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Software 2.0: The Software That Writes Itself & How Kotlin Is Ushering This New Wave

Software 2.0: The Software That Writes Itself & How Kotlin Is Ushering This New Wave

Ram Sagar

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“Neural networks represent the beginning of a fundamental shift in how we write software. They are Software 2.0.”

Andrej Karpathy

The current coding paradigms nudge developers to write code using restrictive machine learning libraries that can learn, or explicitly programmed to do a specific job. But, we are witnessing a tectonic shift towards automation even in the coding department. So far, code was used to automate jobs now there is a requirement for code that can write itself adapting to various jobs. This is software 2.0 where software writes on its own and thanks to machine learning; this is now a reality. Differentiable programming especially, believes the AI team at Facebook, is key to building tools that can help build ML tools. 

To enable this, the team has picked Kotlin language. Kotlin was developed by JetBrains and is popular with the Android developers. Its rise in popularity is a close second to Swift. Kotlin has many similarities with Python syntax, and it was designed as a substitute for Java. In the next section, we look at how Facebook is appending new capabilities to Kotlin so as to build next-generation software toolkits.



Overview Of Software 2.0

(Source: Andrej Karpathy)

Software 1.0 or the software as we know it comprises the usual languages such as Python, C++, etc. The programmer writes explicit instructions to the computer; instructions that tell the computer how to behave. In contrast, wrote Andrej Karpathy, the director of AI at Tesla Motors, in one his blogs, that Software 2.0 can be written in much more abstract, human-unfriendly language, such as the weights of a neural network. Machine learning fits perfectly into the software 2.0 transition that’s happening right now. 

For instance, computer vision applications, wrote Karpathy, require engineered features with a bit of machine learning, and now with the help of large datasets like ImageNet, researchers have developed techniques that search the space of neural network architectures itself, which is an active area of research currently. So, it is established that AI and automated software development cannot be separated. And, Facebook’s AI team in an effort to leverage this capability to build better ML programming tools bringing in Kotlin programming language into the mix.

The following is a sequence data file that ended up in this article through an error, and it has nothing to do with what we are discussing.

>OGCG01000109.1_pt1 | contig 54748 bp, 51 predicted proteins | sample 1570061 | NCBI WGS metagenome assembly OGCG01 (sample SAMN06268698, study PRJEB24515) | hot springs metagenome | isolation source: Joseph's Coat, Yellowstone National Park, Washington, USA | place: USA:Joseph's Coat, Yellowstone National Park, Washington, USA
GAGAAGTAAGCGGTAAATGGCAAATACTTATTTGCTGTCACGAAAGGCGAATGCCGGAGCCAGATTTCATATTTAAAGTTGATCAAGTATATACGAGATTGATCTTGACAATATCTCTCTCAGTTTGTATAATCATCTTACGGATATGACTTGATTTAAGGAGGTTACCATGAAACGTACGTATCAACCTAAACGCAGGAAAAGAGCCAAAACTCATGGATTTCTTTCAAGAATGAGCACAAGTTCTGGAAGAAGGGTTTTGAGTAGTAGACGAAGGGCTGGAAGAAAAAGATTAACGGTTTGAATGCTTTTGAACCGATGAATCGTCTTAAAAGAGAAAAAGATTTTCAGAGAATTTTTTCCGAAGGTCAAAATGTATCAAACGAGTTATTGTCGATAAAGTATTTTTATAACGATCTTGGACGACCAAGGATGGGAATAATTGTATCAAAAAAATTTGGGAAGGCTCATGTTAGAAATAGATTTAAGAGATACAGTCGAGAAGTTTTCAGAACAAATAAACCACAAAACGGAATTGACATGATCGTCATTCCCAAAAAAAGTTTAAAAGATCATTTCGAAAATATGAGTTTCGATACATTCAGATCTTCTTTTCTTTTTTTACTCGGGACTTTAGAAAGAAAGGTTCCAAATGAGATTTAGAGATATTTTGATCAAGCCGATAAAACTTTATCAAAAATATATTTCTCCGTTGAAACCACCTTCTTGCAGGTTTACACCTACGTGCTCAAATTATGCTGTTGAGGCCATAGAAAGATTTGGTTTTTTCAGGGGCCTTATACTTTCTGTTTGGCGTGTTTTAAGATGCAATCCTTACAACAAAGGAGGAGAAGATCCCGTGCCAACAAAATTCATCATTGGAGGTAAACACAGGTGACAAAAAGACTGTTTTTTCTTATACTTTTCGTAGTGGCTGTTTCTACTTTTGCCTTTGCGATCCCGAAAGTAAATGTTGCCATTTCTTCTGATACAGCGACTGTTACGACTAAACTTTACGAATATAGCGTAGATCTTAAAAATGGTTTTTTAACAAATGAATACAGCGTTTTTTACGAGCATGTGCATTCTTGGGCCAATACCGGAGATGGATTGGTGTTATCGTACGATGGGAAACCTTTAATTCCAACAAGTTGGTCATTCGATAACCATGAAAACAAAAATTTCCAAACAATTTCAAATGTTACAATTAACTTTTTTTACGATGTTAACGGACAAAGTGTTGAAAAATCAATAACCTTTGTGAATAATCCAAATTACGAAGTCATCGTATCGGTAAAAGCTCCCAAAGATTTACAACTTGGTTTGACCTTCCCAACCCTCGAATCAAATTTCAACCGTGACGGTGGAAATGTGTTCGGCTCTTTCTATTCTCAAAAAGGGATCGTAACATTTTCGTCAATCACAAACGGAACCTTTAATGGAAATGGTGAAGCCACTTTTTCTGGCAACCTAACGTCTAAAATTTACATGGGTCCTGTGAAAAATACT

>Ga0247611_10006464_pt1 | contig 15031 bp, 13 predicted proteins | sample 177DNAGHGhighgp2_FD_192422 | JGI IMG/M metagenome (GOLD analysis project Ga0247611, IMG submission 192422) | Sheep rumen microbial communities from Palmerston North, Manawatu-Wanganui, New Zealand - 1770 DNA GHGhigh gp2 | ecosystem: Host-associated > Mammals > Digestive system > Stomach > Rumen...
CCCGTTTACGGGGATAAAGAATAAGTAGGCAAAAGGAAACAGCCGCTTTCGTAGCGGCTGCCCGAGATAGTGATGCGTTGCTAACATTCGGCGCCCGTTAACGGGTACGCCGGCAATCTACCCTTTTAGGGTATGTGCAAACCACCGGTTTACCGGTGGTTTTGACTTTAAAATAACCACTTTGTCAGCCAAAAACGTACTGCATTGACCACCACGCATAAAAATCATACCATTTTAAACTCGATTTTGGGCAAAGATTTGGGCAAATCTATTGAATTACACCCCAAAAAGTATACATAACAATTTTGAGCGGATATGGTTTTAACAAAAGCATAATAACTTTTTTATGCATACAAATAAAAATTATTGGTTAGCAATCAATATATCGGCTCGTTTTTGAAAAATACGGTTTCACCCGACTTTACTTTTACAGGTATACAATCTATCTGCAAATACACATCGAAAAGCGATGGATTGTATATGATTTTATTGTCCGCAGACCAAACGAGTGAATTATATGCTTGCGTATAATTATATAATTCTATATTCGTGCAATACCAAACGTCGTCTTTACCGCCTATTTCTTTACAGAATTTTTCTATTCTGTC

How Kotlin Is Being Used

“Facebook AI is building an automatic differentiation system for the Kotlin language.”

The team at FB, incorporating the concepts of differentiable programming to improve the capabilities of Kotlin, which in turn can be used to build new toolkits. In differentiable programming, said Facebook, library code could be incorporated into more comprehensive models, and it also allows developers to leverage gradients to automatically optimise parameterised programs that aren’t written using machine learning libraries.

The intuitive nature of differentiable programming in Kotlin allows developers to create programs that are flexible and take advantage of the structure of the problem while keeping debugging simple.

According to the team at Facebook AI, Kotlin enables Software 2.0 through:


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  • Automatic differentiation.
  • Tensor typing.
  • Generating compile-time errors for differentiable functions and tensor shapes.
  • Making available a library that provides a Tensor class and machine learning APIs.

“We’re extending the Kotlin compiler to make differentiability a first-class feature of the Kotlin language. Our work enables developers to explore Software 2.0, where software essentially writes itself.”

See Also

Facebook AI

Facebook announced that they are building an automatic differentiation system for the Kotlin language. Automatic differentiation refers to constructing a procedure for computing derivatives. An automatic differentiation system dissects any given program into its primitive operations(e.g., add, subtract etc.) to compute derivatives.

(Source: FAIR)

The Facebook team has also integrated Kotlin language with the IntelliJ IDE extensions so that developers can get real-time feedback. As shown above, a simple convolutional neural network written in IntelliJ where the developer can inspect the resulting shapes at each step. 

Very soon, Facebook will also be releasing a user library that packs the advantages of automatic differentiation and so that the developers can use these independent of the framework they are working on.

Know more about this project here.

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